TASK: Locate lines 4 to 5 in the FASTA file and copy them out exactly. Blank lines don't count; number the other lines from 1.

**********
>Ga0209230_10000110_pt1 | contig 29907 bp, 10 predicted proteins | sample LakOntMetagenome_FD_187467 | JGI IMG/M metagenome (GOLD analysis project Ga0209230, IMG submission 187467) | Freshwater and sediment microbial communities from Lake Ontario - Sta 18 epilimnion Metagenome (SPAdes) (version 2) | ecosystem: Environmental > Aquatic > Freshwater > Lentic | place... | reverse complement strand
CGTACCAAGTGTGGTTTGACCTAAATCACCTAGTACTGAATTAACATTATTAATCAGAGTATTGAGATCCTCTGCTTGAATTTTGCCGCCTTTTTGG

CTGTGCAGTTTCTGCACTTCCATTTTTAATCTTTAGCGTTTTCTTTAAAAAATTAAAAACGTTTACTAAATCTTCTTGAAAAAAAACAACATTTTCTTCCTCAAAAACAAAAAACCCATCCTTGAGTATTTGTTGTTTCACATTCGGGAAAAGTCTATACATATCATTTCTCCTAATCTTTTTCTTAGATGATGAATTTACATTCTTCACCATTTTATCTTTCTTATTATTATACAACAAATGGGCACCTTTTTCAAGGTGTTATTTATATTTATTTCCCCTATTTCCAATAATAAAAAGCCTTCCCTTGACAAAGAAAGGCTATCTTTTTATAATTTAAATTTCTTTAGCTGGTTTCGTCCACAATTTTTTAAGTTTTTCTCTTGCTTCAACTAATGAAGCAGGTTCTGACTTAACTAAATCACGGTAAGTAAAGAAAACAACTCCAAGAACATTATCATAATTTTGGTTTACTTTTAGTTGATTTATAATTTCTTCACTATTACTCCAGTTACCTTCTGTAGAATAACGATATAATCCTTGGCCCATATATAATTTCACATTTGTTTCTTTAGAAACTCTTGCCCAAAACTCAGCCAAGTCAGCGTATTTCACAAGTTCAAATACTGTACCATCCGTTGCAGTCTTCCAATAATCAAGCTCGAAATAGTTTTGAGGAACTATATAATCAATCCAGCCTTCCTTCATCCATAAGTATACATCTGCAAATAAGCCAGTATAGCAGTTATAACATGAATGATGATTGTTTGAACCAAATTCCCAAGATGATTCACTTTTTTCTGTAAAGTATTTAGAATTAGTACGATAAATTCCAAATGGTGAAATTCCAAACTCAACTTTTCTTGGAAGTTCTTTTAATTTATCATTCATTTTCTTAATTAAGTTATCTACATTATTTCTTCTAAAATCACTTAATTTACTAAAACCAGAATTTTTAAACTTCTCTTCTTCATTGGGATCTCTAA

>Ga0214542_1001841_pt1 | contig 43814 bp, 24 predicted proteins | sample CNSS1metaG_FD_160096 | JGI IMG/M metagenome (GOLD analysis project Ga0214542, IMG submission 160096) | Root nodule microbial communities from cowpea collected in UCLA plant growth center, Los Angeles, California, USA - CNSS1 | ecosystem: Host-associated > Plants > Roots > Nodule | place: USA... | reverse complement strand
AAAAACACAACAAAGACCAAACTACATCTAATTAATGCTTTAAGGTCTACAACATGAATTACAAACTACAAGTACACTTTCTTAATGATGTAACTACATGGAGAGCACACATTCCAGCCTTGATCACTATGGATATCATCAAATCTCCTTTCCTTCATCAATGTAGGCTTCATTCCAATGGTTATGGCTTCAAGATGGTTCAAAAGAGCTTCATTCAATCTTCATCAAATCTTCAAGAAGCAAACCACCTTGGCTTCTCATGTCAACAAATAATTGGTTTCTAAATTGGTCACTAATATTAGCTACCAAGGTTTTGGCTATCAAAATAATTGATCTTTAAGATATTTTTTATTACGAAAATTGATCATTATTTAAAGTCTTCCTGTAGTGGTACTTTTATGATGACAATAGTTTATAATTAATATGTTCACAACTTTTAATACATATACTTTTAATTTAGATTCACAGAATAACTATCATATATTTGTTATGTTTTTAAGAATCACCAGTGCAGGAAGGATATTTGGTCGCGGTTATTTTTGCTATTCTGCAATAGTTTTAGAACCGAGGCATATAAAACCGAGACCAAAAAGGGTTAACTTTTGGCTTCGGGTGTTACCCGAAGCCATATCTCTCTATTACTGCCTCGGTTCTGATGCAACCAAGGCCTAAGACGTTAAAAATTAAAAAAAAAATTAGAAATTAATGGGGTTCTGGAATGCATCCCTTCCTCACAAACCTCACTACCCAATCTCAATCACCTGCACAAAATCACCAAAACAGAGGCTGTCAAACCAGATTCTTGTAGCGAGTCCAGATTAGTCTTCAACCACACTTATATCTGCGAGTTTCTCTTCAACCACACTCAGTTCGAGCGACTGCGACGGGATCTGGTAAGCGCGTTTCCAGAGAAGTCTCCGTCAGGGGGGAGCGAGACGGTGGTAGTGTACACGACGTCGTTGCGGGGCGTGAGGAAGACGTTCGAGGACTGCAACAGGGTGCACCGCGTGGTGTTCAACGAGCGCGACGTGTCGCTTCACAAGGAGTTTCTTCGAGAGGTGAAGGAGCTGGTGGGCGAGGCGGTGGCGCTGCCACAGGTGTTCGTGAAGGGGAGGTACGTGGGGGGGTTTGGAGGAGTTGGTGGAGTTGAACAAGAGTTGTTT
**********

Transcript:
>Ga0214542_1001841_pt1 | contig 43814 bp, 24 predicted proteins | sample CNSS1metaG_FD_160096 | JGI IMG/M metagenome (GOLD analysis project Ga0214542, IMG submission 160096) | Root nodule microbial communities from cowpea collected in UCLA plant growth center, Los Angeles, California, USA - CNSS1 | ecosystem: Host-associated > Plants > Roots > Nodule | place: USA... | reverse complement strand
AAAAACACAACAAAGACCAAACTACATCTAATTAATGCTTTAAGGTCTACAACATGAATTACAAACTACAAGTACACTTTCTTAATGATGTAACTACATGGAGAGCACACATTCCAGCCTTGATCACTATGGATATCATCAAATCTCCTTTCCTTCATCAATGTAGGCTTCATTCCAATGGTTATGGCTTCAAGATGGTTCAAAAGAGCTTCATTCAATCTTCATCAAATCTTCAAGAAGCAAACCACCTTGGCTTCTCATGTCAACAAATAATTGGTTTCTAAATTGGTCACTAATATTAGCTACCAAGGTTTTGGCTATCAAAATAATTGATCTTTAAGATATTTTTTATTACGAAAATTGATCATTATTTAAAGTCTTCCTGTAGTGGTACTTTTATGATGACAATAGTTTATAATTAATATGTTCACAACTTTTAATACATATACTTTTAATTTAGATTCACAGAATAACTATCATATATTTGTTATGTTTTTAAGAATCACCAGTGCAGGAAGGATATTTGGTCGCGGTTATTTTTGCTATTCTGCAATAGTTTTAGAACCGAGGCATATAAAACCGAGACCAAAAAGGGTTAACTTTTGGCTTCGGGTGTTACCCGAAGCCATATCTCTCTATTACTGCCTCGGTTCTGATGCAACCAAGGCCTAAGACGTTAAAAATTAAAAAAAAAATTAGAAATTAATGGGGTTCTGGAATGCATCCCTTCCTCACAAACCTCACTACCCAATCTCAATCACCTGCACAAAATCACCAAAACAGAGGCTGTCAAACCAGATTCTTGTAGCGAGTCCAGATTAGTCTTCAACCACACTTATATCTGCGAGTTTCTCTTCAACCACACTCAGTTCGAGCGACTGCGACGGGATCTGGTAAGCGCGTTTCCAGAGAAGTCTCCGTCAGGGGGGAGCGAGACGGTGGTAGTGTACACGACGTCGTTGCGGGGCGTGAGGAAGACGTTCGAGGACTGCAACAGGGTGCACCGCGTGGTGTTCAACGAGCGCGACGTGTCGCTTCACAAGGAGTTTCTTCGAGAGGTGAAGGAGCTGGTGGGCGAGGCGGTGGCGCTGCCACAGGTGTTCGTGAAGGGGAGGTACGTGGGGGGGTTTGGAGGAGTTGGTGGAGTTGAACAAGAGTTGTTT